Year:

  1.  5
    Aristotle on Knowledge and Learning: The Posterior Analytics by David Bronstein.James Allen - 2018 - Journal of the History of Philosophy 56 (2):362-363.
    David Bronstein’s book tackles Aristotle’s account, as presented in the Posterior Analytics, of knowledge, or rather a privileged form of it, ‘scientific knowledge’ or ‘understanding.’ We know in this way by grasping arguments of a certain kind, demonstrations, for which reason Aristotle devotes much of his attention in the Posterior Analytics to demonstrative argument. The subject is as important as anything in Aristotle, and it presents challenges as difficult as any confronting his interpreters elsewhere, which Bronstein’s book tackles skillfully and (...)
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  2.  4
    The Beauty of Science Without the Science of Beauty: Kant and the Rationalists on the Aesthetics of Cognition.Angela Breitenbach - 2018 - Journal of the History of Philosophy 56 (2):281-304.
    it is common to praise the beauty of theories, the elegance of proofs, and the pleasing simplicity of explanations. We may admire, for example, the beauty of Einstein’s theory of general relativity, the simplicity of Darwin’s idea of natural selection, and the elegance of a geometrical proof of Pythagoras’s theorem. Aesthetic judgments such as these have much currency among scientists, and they are employed in the search for knowledge more broadly. But while the use of aesthetic judgments in science is (...)
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  3.  7
    Beauty and Utility in Kant’s Aesthetics: The Origins of Adherent Beauty.Robert R. Clewis - 2018 - Journal of the History of Philosophy 56 (2):305-335.
    within western philosophy, there is a long and rich tradition of treating the beautiful and the good as closely related and mutually reinforcing.1 Different models of the relation have been proposed. An ‘identity’ model can be seen in Plato’s identification of the beautiful and the good in the Symposium and perhaps in the Greek notion of kalokagathia.2 Yet, according to Plato’s Republic, the form of the good illuminates, and differs from, the forms of beauty and truth: “both knowledge and truth (...)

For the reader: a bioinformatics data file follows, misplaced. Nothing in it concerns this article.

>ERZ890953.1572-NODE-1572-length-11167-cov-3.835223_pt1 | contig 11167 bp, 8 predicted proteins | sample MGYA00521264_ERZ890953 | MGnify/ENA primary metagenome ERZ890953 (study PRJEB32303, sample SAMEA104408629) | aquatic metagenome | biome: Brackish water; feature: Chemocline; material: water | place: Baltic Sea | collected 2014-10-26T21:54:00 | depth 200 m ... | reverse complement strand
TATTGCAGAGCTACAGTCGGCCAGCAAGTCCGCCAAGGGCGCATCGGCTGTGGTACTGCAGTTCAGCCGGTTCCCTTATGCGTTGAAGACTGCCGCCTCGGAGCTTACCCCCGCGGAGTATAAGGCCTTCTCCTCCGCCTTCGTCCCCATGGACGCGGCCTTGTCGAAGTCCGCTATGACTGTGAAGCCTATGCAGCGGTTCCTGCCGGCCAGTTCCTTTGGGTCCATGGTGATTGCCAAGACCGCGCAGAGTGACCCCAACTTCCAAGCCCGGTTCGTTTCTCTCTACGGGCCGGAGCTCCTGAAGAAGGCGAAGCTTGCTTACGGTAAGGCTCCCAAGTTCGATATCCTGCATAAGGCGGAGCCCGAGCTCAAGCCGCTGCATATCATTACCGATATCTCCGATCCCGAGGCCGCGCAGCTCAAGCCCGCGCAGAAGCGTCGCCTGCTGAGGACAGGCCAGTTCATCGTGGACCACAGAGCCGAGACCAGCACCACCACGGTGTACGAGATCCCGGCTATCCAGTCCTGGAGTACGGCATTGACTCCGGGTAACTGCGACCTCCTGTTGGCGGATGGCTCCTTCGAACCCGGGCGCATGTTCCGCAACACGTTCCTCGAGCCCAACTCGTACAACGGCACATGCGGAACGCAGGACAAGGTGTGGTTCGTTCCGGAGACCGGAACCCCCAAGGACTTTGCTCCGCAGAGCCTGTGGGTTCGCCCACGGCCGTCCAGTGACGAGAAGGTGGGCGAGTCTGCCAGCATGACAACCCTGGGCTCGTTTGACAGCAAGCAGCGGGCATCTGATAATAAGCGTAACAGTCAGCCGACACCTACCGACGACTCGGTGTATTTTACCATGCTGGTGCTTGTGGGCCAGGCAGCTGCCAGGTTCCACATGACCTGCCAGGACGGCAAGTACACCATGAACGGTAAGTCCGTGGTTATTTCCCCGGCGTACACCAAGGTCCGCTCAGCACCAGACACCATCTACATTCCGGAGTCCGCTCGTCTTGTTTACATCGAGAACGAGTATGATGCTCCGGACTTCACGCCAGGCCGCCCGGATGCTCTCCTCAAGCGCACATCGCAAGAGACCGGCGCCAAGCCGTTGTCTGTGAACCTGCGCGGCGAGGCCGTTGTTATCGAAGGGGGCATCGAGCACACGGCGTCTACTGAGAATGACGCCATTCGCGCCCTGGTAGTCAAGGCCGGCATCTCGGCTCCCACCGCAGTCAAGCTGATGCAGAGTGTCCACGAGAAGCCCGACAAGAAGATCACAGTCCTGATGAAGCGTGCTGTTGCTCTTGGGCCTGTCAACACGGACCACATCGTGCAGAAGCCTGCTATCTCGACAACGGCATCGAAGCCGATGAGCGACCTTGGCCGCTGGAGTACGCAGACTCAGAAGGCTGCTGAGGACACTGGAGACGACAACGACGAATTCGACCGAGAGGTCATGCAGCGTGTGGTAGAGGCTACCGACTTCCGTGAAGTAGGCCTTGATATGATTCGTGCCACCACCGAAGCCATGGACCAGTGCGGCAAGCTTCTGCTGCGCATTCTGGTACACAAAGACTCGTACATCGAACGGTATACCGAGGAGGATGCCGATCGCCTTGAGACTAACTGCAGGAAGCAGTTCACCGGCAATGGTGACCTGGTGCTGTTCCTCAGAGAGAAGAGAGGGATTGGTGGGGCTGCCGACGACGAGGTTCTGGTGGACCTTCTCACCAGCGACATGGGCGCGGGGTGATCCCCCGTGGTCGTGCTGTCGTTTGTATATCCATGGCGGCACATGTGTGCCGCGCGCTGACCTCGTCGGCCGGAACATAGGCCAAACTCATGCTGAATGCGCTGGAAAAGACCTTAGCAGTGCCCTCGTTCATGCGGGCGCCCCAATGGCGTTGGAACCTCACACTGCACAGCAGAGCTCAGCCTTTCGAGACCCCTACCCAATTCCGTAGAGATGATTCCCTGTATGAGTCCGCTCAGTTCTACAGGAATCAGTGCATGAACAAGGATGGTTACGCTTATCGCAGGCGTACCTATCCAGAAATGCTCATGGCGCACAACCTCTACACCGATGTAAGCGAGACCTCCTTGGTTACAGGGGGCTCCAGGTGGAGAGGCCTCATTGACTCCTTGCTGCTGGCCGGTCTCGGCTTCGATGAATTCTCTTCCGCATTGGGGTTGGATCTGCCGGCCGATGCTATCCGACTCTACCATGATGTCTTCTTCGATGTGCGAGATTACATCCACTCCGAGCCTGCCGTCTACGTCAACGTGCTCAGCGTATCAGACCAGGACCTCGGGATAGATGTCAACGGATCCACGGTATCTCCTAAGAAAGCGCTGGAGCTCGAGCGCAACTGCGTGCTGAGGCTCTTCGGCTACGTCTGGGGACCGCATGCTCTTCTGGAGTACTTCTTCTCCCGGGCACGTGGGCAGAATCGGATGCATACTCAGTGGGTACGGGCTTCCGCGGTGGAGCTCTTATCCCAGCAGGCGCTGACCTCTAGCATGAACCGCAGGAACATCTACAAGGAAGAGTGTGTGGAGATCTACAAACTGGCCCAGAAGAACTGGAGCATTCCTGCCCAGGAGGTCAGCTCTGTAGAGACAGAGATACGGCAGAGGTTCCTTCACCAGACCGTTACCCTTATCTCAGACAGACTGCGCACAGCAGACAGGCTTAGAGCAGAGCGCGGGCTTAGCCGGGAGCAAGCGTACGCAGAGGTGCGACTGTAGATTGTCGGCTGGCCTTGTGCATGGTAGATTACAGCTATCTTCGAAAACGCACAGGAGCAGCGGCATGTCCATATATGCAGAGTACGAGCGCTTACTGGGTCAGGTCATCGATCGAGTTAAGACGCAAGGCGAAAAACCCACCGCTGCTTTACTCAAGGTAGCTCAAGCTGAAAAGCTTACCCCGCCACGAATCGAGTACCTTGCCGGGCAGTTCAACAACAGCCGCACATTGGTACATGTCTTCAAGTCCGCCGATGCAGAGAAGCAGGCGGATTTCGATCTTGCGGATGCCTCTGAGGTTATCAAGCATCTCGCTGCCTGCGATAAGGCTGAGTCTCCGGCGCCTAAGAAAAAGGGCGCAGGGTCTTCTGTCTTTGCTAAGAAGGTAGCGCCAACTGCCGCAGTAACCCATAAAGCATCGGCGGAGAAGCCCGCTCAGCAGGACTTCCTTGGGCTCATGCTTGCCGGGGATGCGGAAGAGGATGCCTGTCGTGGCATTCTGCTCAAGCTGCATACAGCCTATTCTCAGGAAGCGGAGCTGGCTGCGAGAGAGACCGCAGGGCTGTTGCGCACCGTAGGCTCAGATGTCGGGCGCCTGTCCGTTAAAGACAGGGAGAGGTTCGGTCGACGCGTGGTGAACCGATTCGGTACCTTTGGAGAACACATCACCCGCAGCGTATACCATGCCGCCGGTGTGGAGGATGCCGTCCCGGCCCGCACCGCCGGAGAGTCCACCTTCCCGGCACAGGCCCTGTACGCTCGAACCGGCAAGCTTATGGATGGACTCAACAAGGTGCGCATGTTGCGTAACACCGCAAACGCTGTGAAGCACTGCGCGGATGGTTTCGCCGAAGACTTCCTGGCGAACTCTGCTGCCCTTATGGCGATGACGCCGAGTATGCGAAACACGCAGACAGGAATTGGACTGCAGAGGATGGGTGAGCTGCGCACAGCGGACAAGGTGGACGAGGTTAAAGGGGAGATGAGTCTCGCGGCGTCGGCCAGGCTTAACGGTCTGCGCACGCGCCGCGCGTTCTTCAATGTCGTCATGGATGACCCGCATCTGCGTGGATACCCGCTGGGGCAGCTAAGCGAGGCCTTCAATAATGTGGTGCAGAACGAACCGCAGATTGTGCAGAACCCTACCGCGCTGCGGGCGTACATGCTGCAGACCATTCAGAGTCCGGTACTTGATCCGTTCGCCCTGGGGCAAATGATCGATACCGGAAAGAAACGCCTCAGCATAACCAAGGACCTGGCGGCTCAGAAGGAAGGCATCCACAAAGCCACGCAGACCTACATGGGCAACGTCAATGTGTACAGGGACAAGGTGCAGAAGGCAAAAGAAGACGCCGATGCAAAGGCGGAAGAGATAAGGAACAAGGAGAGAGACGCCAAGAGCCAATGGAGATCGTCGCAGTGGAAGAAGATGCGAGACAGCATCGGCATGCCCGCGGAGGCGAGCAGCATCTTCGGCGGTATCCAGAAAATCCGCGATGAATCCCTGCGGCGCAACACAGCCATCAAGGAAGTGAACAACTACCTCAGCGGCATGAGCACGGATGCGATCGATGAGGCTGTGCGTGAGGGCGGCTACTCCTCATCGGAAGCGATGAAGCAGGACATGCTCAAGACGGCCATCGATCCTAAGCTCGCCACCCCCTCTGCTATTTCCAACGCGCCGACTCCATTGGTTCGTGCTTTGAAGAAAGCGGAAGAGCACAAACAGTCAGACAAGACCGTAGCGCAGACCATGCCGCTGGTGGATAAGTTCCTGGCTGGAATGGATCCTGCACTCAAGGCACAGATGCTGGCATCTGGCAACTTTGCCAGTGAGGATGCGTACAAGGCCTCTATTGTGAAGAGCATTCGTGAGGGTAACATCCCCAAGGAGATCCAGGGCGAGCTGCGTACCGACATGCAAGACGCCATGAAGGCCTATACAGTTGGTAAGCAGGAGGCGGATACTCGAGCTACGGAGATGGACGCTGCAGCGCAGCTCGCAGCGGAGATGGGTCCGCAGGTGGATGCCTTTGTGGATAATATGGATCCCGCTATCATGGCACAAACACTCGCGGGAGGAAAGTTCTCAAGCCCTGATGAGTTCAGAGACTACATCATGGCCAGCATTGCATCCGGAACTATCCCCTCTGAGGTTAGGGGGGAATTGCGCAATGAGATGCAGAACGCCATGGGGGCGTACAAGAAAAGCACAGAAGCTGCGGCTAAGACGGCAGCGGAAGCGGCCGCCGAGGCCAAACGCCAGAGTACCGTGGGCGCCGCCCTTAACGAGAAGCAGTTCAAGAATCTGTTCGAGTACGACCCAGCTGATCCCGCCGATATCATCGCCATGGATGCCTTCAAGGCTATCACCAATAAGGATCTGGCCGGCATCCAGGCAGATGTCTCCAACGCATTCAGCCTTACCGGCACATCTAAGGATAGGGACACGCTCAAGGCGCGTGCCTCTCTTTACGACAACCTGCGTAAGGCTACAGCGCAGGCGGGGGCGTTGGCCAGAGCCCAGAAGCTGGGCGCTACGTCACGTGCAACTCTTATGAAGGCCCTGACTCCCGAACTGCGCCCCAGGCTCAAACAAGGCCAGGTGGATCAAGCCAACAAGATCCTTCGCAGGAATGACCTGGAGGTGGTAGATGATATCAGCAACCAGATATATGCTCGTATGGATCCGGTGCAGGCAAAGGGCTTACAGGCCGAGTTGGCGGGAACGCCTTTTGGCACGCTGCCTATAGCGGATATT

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  4.  1
    The Arguments of Aquinas: A Philosophical View by J. J. MacIntosh.Brian Davies - 2018 - Journal of the History of Philosophy 56 (2):367-368.
    Aquinas never describes himself as a ‘philosopher.’ He typically uses that word when referring to such “pagans” as Aristotle. Yet he often presents what we can now view as purely philosophical arguments. And it is some of these with which MacIntosh is concerned in this fine new book, which is divided into three parts, as is Aquinas’s Summa Theologiae. MacIntosh has previously published two books on Robert Boyle, who features from time to time in the present volume.In part 1, “Natural (...)
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  5.  1
    The Virtue Ethics of Levi Gersonides by Alexander Green.Idit Dobbs-Weinstein - 2018 - Journal of the History of Philosophy 56 (2):368-369.
    The works of Gersonides encompass science, philosophy, and biblical exegesis. The majority of the philosophical writings are constituted by supercommentaries on Averroes’s commentaries on Aristotle’s works, whereas his magnum opus, The Wars of the Lord, encompasses all three genres. Since these works engage his preeminent predecessors, Maimonides and Averroes, and since Gersonides explains the motivation to composing the Wars as a concern for human flourishing, the absence of a supercommentary on the Nicomachean Ethics is striking.The Virtue Ethics of Levi Gersonides (...)
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  6.  8
    Quatenus and Spinoza’s Monism.Alexander Douglas - 2018 - Journal of the History of Philosophy 56 (2):261-280.
    spinoza holds that god is the only substance and that ordinary things are modes of that substance. Precisely what this entails as a metaphysical thesis is a matter of contention, but it has been criticized on logical grounds. Briefly, the criticism is as follows. Assuming that only a substance can be a proper subject of predication, it follows from Spinoza’s thesis that all predications correctly made of ordinary things must be properly made of God.1 This leads to contradiction. As some (...)
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  7.  2
    The Aristotelian Tradition: Aristotle’s Works on Logic and Metaphysics and Their Reception in the Middle Ages Ed. By Börje Bydén, Christina Thomsen Thörnqvist.Luca Gili - 2018 - Journal of the History of Philosophy 56 (2):364-365.
    In today’s academia, scholars are compelled to be productive. The result is an overabundance of publications that often are formulaic follow-ups to the debates du jour. The essays included in this collection are a fortunate exception to this rule—they are original and make refreshingly bold claims. The articles are devoted to the reception of Aristotle’s logic and metaphysics in the Middle Ages and show the vitality of the cluster of scholars known as the “Copenhagen School of Medieval Philosophy.” Even though (...)